Summary

A gripping gothic page-turner told in a startlingly different and wonderfully captivating voice. In a remote and crumbling New England mansion, 12-year-old orphan Florence is neglected by her guardian uncle and banned from reading. Left to her own devices she devours books in secret and talks to herself in a unique language of her own invention. By night, she sleepwalks the corridors and is troubled by a recurrent dream in which a mysterious woman appears to threaten her younger brother Giles. Florence becomes convinced that her new governess is a vengeful and malevolent spirit who means to do Giles harm. Against this powerful supernatural enemy Florence must use all her intelligence and ingenuity to both protect her little brother and preserve her private world.
©2010 John Harding (P)2011 WF Howes Ltd
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Customer Reviews

Most Helpful
5 out of 5 stars
By elena on 01-05-18

Spooky tale.Spooky child.

I initially bought this solely on the fact that the author is from my area...and have no regrets.From the start,this book had me hooked.
This book is a quirky reimagining of The Turn of the Screw,(which has always been one of my favourite books),instead of Flora and Miles in a country house in Bly,we have Florence and Giles of Blithe house,New England.
The tale is narrated by Florence in her peculiar,self taught turn of phrase.The way she creates new verbs at the drop of a hat is charming,but can also be distracting.But maybe this was the authors intention.
The best compliment to an author ,I am sure is to rush to buy the rest of his work.Which I did.
This is a beautiful book and had me enthralled until the superb finale.
No need to read Henry James before reading this,to appreciate it.But I would recommend it.
If you are unsure what a gothic novel is,let Florence be your teacher.

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4 out of 5 stars
By Cee cee on 30-07-15

Gripping but incomplete? (Spoilers)

The story moves along at a clip but there are many unanswered questions which feel more the product of a rushed job than an attempt to maintain suspense to the end

Who chopped up the photographs in Mrs Grouse's room?
What were the true circumstances of the deaths of the children's parents (biological and step)?
What was the significance of the mysterious uncle's fiancée except as a feeble excuse to keep Florence illiterate?
Why was miss Taylor so seemingly desperate to be appointed governess?
What exactly happened to Miss Whittaker?
Why did Florence take the train - to establish a false trail for miss Taylor?

The use of language is interesting and captured well the secret interior life of a neglected but highly imaginative girl although so many neologisms did start to grate towards the end. Overall, an engrossing but ultimately u satisfying book but, then again, I admit I love to have resolved endings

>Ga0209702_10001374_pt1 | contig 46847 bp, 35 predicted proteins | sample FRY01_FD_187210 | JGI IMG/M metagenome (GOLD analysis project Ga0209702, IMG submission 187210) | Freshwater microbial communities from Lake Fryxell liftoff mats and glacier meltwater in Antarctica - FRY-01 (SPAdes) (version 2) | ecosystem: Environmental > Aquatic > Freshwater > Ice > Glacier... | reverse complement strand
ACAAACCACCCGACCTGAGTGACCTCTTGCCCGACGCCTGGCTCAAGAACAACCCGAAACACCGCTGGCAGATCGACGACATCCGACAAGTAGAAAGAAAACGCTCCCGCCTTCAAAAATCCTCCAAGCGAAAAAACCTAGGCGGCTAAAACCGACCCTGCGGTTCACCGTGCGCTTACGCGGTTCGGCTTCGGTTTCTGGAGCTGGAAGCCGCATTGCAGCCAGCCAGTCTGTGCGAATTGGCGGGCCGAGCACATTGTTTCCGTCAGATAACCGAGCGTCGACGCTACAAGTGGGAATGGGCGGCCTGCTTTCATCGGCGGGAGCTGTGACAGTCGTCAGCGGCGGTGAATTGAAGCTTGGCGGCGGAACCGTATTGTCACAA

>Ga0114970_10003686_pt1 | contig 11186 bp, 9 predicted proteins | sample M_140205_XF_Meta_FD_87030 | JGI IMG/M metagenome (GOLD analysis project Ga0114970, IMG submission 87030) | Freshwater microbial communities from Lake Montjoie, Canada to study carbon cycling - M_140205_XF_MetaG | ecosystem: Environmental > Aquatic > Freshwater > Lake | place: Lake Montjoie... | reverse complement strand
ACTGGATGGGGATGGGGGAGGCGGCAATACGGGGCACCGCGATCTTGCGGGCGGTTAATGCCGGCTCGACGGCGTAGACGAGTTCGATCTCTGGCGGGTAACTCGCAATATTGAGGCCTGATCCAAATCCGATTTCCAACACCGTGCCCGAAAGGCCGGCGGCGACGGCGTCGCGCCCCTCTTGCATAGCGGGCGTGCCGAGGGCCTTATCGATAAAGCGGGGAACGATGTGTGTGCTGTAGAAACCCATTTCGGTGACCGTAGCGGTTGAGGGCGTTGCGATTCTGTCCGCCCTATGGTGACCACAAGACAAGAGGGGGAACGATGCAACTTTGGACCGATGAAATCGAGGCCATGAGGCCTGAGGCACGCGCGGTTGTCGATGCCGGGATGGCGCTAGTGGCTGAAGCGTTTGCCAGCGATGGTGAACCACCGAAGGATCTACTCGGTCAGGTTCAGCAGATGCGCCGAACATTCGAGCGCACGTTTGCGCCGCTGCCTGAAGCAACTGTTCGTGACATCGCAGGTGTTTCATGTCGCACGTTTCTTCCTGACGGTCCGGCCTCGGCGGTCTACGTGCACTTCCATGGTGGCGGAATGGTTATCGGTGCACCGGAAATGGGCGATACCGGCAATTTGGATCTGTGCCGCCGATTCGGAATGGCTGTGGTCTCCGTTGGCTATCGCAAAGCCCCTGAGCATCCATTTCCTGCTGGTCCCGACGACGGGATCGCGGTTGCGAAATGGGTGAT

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Customer Reviews

Most Helpful
5 out of 5 stars
By DCG on 16-09-11

Excellent! A pleasure to listen to.

This was really a great book. It kept me intrigued and glued to the book. I listened intently and it was a page turner. The narrator had a good voice and was acting rather than reading (something many narrators forget) and each character had a different voice, which is extremely important when listening so as to keep characters organized. It is a Victorian cozy with a hint of Harry Potter. Delicious.

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2 of 2 people found this review helpful

3 out of 5 stars
By John S. on 28-04-13

"Turn of the Screw" meets "The Bad Seed"

Does the trend of creating one's own verbs truly annoy you ("We'll have to conference about that later.")? If so, you are guaranteed to hate this book, since Florence does this as her own "private" language every paragraph or so; I (sort of) got used to it, but an editor should held firm on excising a great deal of it before publication.
That aside, y'all should know up front that the ending's left open enough to drive a truck through - either Florence's version of events is accurate, or her grasp on reality is mighty tenuous. I was firmly with her until about 3/4 of the way through, where an event occurs that left me shocked. That last part of the story forced me to completely suspend disbelief; even in 1891 I don't think it would've been that easy to manage things so "under the radar" without a smart policeman strongly suspecting something.
Audio narration was well done, although the housekeeper in Maine sounded more Southern to me, and I caught no reference that was the case. I'd be willing to read a sequel (in fact, I'd welcome one!) to address, if not outright resolve, some of the issues.

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1 of 1 people found this review helpful

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